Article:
Keep in mind, we’re still in the first chapter of the Gospel According to Saint Mark. Six verses earlier, which was part of our Gospel reading last week, we perhaps find a clue to the content of Jesus’s preaching: the Kingdom of God. But then, this is the content of virtually all his teaching. As Mark’s Gospel relays when Jesus emerged from his forty days in the desert his message was: “The Kingdom of God is at hand. Repent, and believe in the gospel.”7
It has been noted that “the gospel is less about how to get into the Kingdom of Heaven after you die, and more about how to live in the Kingdom of Heaven before you die.” For a Christian, what is life but preparation for life in God’s Kingdom?
Living as a Christian is not merely about living the tension between the already and the not yet. It requires us to live the not yet as if it were the already. We live this way no matter what, regardless of where we live, what kind of government we might live under, no matter the consequences. If you want to provoke demons, try living in this way, after the manner taught by Jesus.
How do you live this way? Let the Corporal and Spiritual Works of Mercy are our guides: feed the hungry, clothe the naked, give drink to the thirsty, visit the sick and those in prison; encourage those who are lost, teach the faith (mainly by living it), counsel the doubtful, be patient with those in error, and bear wrongs patiently.
As our Gospel today tells us, Jesus comes to bring hope and wholeness. He comes to bring salvation. In the second chapter of the Letter of James, we read that faith without works is dead. To make this point emphatically, James points out: “You believe that God is one. You do well. Even the demons believe that and tremble.”8
While the demon may tremble, belief does not alter his way of being. This shows that faith is more than merely believing. Your belief in Jesus Christ should cause you to repent. Repentance happens when you listen to the voice of the Lord and don’t harden your heart. Soften your heart: be consoled where you need consoling, be healed where you need healing, and be challenged where you need challenging. Let yourself be provoked.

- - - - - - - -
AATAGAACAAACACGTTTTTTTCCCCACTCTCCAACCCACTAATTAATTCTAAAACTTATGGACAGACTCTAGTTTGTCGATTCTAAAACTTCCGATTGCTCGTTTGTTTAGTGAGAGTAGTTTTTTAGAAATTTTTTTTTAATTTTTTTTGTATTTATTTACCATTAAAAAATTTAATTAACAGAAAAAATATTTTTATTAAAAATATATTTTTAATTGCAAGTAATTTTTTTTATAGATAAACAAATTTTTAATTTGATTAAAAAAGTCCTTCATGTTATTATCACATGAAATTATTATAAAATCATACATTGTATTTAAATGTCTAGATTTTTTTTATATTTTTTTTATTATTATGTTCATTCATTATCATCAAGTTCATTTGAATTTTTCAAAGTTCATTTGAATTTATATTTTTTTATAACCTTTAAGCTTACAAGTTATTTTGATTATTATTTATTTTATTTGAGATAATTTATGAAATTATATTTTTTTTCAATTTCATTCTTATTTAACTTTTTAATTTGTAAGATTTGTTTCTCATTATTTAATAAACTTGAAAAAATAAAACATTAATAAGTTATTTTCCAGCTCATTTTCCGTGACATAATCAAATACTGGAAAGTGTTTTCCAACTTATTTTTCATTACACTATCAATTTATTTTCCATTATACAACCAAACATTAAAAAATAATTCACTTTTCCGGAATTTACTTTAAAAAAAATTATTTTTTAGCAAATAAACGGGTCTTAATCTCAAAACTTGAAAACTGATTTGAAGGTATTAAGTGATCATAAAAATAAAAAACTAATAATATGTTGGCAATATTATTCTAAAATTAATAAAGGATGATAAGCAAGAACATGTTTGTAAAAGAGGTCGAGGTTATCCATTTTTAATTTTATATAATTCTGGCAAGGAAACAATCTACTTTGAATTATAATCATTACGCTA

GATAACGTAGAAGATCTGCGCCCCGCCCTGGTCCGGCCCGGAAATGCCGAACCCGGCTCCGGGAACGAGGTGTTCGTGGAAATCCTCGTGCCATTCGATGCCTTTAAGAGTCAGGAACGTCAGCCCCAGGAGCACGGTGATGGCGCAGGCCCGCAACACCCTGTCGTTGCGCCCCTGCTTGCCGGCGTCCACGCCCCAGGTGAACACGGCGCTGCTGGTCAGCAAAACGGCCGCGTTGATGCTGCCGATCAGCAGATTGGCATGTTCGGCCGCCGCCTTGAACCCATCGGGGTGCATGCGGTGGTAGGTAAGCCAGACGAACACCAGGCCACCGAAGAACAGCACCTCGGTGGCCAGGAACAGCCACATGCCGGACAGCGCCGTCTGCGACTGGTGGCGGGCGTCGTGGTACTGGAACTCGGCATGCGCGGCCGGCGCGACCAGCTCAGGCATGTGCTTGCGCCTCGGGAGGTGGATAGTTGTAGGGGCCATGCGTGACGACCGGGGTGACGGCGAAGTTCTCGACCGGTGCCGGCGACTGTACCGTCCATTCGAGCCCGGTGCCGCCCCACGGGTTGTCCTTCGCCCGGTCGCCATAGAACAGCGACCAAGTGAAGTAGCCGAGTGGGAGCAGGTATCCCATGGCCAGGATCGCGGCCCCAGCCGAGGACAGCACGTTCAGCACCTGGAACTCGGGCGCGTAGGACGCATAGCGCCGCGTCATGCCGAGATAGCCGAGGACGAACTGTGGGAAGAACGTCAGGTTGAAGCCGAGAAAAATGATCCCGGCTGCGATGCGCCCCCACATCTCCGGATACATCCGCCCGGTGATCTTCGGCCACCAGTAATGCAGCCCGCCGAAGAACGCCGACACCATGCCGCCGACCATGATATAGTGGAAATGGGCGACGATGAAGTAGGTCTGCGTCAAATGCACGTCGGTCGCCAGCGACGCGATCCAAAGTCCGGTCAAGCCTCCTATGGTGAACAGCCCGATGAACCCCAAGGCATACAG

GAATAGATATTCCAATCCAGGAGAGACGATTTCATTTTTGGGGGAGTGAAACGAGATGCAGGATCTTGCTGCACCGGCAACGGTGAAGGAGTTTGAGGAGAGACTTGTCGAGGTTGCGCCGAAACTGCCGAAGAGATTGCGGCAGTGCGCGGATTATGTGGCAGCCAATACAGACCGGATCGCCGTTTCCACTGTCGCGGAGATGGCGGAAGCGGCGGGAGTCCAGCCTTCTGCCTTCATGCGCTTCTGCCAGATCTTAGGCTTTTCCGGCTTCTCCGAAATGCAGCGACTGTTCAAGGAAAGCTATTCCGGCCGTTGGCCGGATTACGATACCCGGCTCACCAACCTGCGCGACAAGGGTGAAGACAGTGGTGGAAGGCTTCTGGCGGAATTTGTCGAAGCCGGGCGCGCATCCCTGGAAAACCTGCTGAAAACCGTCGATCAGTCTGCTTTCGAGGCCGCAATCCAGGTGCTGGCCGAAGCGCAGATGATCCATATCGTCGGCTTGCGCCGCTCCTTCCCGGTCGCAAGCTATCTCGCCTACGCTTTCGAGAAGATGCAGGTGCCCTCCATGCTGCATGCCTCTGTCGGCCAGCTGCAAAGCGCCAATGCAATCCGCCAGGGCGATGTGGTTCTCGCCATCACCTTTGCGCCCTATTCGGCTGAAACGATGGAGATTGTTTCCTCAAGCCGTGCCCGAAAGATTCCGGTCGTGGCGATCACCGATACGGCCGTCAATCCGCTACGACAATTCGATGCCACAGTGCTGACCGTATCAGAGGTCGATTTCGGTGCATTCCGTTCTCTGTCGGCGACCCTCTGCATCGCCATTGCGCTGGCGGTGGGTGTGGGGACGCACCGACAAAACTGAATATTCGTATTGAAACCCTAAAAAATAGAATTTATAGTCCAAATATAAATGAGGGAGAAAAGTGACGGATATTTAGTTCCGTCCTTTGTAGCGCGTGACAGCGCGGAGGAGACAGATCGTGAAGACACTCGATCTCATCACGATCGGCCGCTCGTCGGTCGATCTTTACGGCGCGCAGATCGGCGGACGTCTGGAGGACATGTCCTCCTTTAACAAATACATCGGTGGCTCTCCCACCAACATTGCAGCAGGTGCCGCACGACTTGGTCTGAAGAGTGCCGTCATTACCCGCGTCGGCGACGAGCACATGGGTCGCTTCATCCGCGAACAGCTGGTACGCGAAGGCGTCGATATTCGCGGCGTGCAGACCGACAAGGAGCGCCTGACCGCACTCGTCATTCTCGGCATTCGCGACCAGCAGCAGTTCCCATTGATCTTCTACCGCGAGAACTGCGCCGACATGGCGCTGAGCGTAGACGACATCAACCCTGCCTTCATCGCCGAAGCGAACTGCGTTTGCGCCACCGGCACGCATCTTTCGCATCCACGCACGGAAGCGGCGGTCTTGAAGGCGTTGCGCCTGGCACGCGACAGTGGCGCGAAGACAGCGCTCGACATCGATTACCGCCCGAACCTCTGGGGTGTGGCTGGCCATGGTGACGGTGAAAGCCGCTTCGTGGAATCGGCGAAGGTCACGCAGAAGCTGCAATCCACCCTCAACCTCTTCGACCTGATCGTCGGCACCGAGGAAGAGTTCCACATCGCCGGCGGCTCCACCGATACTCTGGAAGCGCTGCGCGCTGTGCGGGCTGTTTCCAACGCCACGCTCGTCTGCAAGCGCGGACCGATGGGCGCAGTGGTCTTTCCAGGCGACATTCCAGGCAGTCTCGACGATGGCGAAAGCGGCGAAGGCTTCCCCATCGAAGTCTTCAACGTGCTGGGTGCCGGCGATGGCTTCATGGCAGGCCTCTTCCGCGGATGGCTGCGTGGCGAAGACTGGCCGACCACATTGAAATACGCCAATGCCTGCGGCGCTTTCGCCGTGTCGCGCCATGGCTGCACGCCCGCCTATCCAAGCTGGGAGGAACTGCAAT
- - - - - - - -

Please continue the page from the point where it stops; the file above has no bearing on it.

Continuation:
Conversion is a life-long process, initiated and brought to completion by God’s grace. God doesn’t impose or coerce. God elicits our cooperation. As Saint John Henry Newman observed: “In a higher world it is otherwise, but here below to live is to change, and to be perfect is to have changed often.”9
As recipients of Jesus’s healing, which is offered in and through the sacraments, we are called to help others experience this. The best way to do this is by demonstrating what Jesus has done for you through acts of service. Besides, it’s hard to throw stones when you’re busy washing feet. Doing this establishes your credibility as a Christian, forwards the Church's mission, and extends God’s Kingdom by making it present in the here and now.
1 Lectionary for the Mass, Responsorial, Fourth Sunday in Ordinary Time, Year B, sec. 71.↩
2 Second Vatican Council, Dogmatic Constitution on the Sacred Liturgy (Sacrosanctum Concilium), sec. 7.↩
3 See Numbers 20:2-13.↩
4 Rule of Saint Benedict, Prologue.↩
5 Deuteronomy 18:15.↩
6 Mark 1:24.↩
7 Mark 1:15.↩
8 James 2:19.↩
9 John Henry Newman, As Essay on the Development of Christian Doctrine, Part I.↩